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All-out bins strike wins ‘good victory’ in Coventry

This article is over 1 years, 10 months old
Coventry bin strike has ended after seven months of continuous strikes. Isabel Ringrose speaks to a striking worker on the excellent example of class action.
Issue 2816
Coventry bin workers rally

Bin workers rally against the Labour council in Coventry town centre with Unite leader Sharon Graham.

Coventry HGV2 drivers have won their dispute against the Labour council after being on all-out strike since January over pay.

The deal includes a pay rise of up to 12.9 percent for drivers. It also includes a one-off £4,000 bonus for working Christmas week and all disciplinary charges dropped against rep Pete Randle.

New starters will begin on an increased rate equivalent to 8 percent. Striker and strike committee member Mel told Socialist Worker, “This is a really good victory. The lower earners don’t have to wait 11 years to reach the top of the pay grade, we’ve taken four years off that.”

At the beginning of the strike the Labour council claimed the drivers earned £52,000. In reality the workers earned between £22,183 and £27,741 a year. All 73 striking Unite union members except for two voted for the deal. 

Mel says the strikers weren’t just let down by Labour in Coventry, but Keir Starmer too. “I’ve been a member for 20 years—I’ve gone now and relinquished my card,” he said. “I’ll never vote for Labour again while it is the way it is.”

Mel says the strike wasn’t just about drivers versus the council. “From two weeks in we were saying that this has got a lot bigger than us—it’s now about Unite and Labour. The next move should be for Unite to completely defund the Labour Party.” 

The council even paid scab labour more than what strikers were asking for. “This came from higher up than the councillors. They were told not to let Coventry win to set an example,” Mel said.

Haydyn Jones, Unite Convenor of Coventry HGV2 drivers told Socialist Worker, “This dispute demonstrates the difficulty trade unions will have with the Labour Party.” He added, “Unions affiliated to the Labour Party need to take a long hard look at this.”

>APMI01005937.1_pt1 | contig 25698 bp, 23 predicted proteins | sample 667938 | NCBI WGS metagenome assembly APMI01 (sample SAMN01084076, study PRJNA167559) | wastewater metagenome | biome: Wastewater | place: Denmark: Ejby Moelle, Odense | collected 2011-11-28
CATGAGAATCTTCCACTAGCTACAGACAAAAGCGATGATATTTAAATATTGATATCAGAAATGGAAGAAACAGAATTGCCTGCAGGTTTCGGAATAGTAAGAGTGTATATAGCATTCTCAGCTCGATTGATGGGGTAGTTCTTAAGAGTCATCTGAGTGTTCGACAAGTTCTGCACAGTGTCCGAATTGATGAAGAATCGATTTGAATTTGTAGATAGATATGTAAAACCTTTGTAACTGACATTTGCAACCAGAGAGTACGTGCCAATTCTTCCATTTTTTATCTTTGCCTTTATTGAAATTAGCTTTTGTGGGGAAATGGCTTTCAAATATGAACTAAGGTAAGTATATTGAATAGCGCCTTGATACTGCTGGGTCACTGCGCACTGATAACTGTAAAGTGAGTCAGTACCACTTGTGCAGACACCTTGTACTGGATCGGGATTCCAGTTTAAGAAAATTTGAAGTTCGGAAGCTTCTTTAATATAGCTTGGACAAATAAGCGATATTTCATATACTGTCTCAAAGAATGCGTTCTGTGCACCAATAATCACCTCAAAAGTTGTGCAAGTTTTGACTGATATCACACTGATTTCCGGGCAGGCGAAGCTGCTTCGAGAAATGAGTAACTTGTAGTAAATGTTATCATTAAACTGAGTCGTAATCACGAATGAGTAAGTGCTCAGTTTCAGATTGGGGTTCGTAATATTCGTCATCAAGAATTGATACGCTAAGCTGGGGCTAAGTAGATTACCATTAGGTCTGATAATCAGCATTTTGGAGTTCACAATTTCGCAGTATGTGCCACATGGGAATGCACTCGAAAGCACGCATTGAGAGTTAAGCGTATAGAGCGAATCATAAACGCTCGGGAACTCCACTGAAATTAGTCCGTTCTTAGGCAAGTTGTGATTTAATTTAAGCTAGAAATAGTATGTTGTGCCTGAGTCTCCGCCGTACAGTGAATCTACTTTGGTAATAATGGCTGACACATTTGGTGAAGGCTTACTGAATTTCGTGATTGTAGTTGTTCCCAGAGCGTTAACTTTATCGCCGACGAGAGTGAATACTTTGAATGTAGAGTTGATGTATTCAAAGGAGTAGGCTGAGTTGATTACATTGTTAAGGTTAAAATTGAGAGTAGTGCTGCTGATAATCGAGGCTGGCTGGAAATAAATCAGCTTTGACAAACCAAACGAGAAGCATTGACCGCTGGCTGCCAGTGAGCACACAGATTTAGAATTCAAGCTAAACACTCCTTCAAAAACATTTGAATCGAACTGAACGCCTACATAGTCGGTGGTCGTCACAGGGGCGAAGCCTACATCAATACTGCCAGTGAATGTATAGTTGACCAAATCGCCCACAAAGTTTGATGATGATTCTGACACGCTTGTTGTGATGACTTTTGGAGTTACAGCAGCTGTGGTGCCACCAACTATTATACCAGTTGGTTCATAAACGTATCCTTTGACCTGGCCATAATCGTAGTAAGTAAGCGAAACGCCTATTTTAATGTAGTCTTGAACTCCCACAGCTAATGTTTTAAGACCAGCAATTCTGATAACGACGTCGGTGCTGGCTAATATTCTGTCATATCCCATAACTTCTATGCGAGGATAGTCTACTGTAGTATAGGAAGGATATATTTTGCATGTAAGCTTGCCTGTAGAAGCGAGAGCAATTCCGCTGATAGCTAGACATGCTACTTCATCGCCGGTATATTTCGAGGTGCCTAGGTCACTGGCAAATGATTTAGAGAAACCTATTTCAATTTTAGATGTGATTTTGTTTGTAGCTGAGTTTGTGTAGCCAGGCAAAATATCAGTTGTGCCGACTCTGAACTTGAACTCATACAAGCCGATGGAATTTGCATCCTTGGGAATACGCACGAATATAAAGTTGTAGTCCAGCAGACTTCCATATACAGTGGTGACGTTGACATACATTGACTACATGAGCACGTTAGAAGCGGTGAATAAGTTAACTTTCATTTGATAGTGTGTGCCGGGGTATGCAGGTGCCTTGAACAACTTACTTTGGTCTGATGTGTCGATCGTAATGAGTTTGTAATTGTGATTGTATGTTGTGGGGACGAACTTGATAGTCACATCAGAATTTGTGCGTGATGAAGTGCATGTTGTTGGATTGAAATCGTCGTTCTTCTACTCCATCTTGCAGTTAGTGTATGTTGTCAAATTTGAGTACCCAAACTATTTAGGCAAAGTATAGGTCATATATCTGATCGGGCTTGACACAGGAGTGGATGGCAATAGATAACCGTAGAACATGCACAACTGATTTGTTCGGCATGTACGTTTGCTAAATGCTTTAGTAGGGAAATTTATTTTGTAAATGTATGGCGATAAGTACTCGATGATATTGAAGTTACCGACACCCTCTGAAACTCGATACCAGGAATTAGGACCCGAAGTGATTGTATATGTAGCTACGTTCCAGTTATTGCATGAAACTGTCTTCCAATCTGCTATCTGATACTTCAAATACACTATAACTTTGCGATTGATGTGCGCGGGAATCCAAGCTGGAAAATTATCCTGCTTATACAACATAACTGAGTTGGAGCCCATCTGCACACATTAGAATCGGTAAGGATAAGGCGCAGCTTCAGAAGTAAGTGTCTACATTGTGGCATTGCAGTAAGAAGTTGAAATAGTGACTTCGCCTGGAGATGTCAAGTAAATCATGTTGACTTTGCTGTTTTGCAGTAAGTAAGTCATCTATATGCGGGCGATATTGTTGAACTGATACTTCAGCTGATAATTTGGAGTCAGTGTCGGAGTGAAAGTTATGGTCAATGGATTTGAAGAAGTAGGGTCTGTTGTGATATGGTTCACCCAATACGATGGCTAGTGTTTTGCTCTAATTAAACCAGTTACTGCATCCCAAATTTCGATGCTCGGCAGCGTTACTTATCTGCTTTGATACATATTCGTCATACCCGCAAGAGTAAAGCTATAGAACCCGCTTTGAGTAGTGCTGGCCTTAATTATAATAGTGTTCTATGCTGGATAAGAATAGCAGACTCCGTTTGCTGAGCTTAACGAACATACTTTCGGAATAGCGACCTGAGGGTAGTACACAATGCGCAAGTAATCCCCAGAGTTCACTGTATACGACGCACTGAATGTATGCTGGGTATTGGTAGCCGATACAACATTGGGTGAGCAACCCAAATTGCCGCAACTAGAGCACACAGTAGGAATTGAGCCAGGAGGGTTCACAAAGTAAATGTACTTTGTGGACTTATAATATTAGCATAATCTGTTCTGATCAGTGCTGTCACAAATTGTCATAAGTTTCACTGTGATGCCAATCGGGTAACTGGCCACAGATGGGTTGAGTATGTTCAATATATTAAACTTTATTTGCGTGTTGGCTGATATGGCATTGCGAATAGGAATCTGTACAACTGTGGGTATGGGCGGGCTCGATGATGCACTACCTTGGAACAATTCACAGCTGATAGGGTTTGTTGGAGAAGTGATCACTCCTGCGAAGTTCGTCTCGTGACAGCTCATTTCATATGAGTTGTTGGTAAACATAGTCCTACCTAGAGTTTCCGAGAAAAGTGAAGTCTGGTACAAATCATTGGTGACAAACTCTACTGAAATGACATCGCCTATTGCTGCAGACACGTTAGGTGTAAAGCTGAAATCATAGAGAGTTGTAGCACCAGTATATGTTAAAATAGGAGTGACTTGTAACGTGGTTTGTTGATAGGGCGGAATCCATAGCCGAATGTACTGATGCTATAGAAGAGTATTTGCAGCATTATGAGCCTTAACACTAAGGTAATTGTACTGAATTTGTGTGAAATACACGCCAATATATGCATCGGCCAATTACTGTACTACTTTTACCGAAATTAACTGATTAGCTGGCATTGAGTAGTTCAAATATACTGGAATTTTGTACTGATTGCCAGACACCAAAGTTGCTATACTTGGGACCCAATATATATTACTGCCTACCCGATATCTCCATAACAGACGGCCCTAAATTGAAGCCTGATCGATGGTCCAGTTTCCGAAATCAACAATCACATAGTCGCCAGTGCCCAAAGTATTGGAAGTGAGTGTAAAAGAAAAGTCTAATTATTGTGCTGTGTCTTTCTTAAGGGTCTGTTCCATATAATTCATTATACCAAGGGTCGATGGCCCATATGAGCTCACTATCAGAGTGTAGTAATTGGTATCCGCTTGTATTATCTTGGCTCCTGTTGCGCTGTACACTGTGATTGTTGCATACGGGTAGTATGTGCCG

He added that the union’s political levy—workers’ contributions to its political campaigning—should stay. “But I’m against continued affiliation to the Labour Party,” he said.

Mel explained that strikers felt “a whole range of emotions”. “Every time the council came back with something made up it made us stronger,” he said. “We got a lot of support from different people. And now we go to others’ pickets and support them.”

Strikers did lose holiday days from last year, but were allowed to carry five over as well as getting their full holiday for this year. Some workers will be offered early retirement or voluntary redundancy.

The council is now claiming that the deal was on the table before strikers balloted for action last year. It accuses Unite of “unnecessary delay” and blaming it for the costs.

Mel said, “I’ve never been attacked like that by an employer telling such lies. They could’ve sorted this in the first few weeks for £300,000. Now it has cost at least £4 million.”

Mel said the fight “isn’t over yet”. “People have got the idea in their heads that they cannot keep being downtrodden by the elites. There are more billionaires now than ever in Britain, and the gap between poor and rich is getting wider.”

The determination and show of strength by the Coventry bin strikers demonstrate what can be won by standing firm on the picket line. Their victory should inspire more solid fightback, as well as show there is an alternative to Labour that looks to break strikes.

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